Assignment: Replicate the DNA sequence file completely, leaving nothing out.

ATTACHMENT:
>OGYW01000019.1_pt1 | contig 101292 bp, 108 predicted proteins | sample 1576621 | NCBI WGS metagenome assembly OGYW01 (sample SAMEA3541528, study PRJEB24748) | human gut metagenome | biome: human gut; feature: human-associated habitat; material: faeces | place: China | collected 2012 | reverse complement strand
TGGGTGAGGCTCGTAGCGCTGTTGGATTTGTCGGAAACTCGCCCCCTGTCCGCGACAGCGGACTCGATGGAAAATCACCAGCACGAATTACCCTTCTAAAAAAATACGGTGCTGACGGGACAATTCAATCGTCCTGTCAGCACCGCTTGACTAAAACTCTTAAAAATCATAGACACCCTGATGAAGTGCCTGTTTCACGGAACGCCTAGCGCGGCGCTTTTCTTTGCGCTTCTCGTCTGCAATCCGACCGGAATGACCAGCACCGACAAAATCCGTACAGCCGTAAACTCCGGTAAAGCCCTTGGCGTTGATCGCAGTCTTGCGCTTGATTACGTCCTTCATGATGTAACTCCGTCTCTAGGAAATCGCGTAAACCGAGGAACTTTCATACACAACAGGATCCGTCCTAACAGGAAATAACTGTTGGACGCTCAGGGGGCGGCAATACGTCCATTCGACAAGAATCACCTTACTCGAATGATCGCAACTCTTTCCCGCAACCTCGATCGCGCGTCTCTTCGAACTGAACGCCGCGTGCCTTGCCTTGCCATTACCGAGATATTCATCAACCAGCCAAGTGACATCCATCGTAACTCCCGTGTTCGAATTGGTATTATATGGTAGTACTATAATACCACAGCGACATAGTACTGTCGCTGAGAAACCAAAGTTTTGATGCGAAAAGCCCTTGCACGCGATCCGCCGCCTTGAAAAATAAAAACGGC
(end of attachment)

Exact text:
>OGYW01000019.1_pt1 | contig 101292 bp, 108 predicted proteins | sample 1576621 | NCBI WGS metagenome assembly OGYW01 (sample SAMEA3541528, study PRJEB24748) | human gut metagenome | biome: human gut; feature: human-associated habitat; material: faeces | place: China | collected 2012 | reverse complement strand
TGGGTGAGGCTCGTAGCGCTGTTGGATTTGTCGGAAACTCGCCCCCTGTCCGCGACAGCGGACTCGATGGAAAATCACCAGCACGAATTACCCTTCTAAAAAAATACGGTGCTGACGGGACAATTCAATCGTCCTGTCAGCACCGCTTGACTAAAACTCTTAAAAATCATAGACACCCTGATGAAGTGCCTGTTTCACGGAACGCCTAGCGCGGCGCTTTTCTTTGCGCTTCTCGTCTGCAATCCGACCGGAATGACCAGCACCGACAAAATCCGTACAGCCGTAAACTCCGGTAAAGCCCTTGGCGTTGATCGCAGTCTTGCGCTTGATTACGTCCTTCATGATGTAACTCCGTCTCTAGGAAATCGCGTAAACCGAGGAACTTTCATACACAACAGGATCCGTCCTAACAGGAAATAACTGTTGGACGCTCAGGGGGCGGCAATACGTCCATTCGACAAGAATCACCTTACTCGAATGATCGCAACTCTTTCCCGCAACCTCGATCGCGCGTCTCTTCGAACTGAACGCCGCGTGCCTTGCCTTGCCATTACCGAGATATTCATCAACCAGCCAAGTGACATCCATCGTAACTCCCGTGTTCGAATTGGTATTATATGGTAGTACTATAATACCACAGCGACATAGTACTGTCGCTGAGAAACCAAAGTTTTGATGCGAAAAGCCCTTGCACGCGATCCGCCGCCTTGAAAAATAAAAACGGC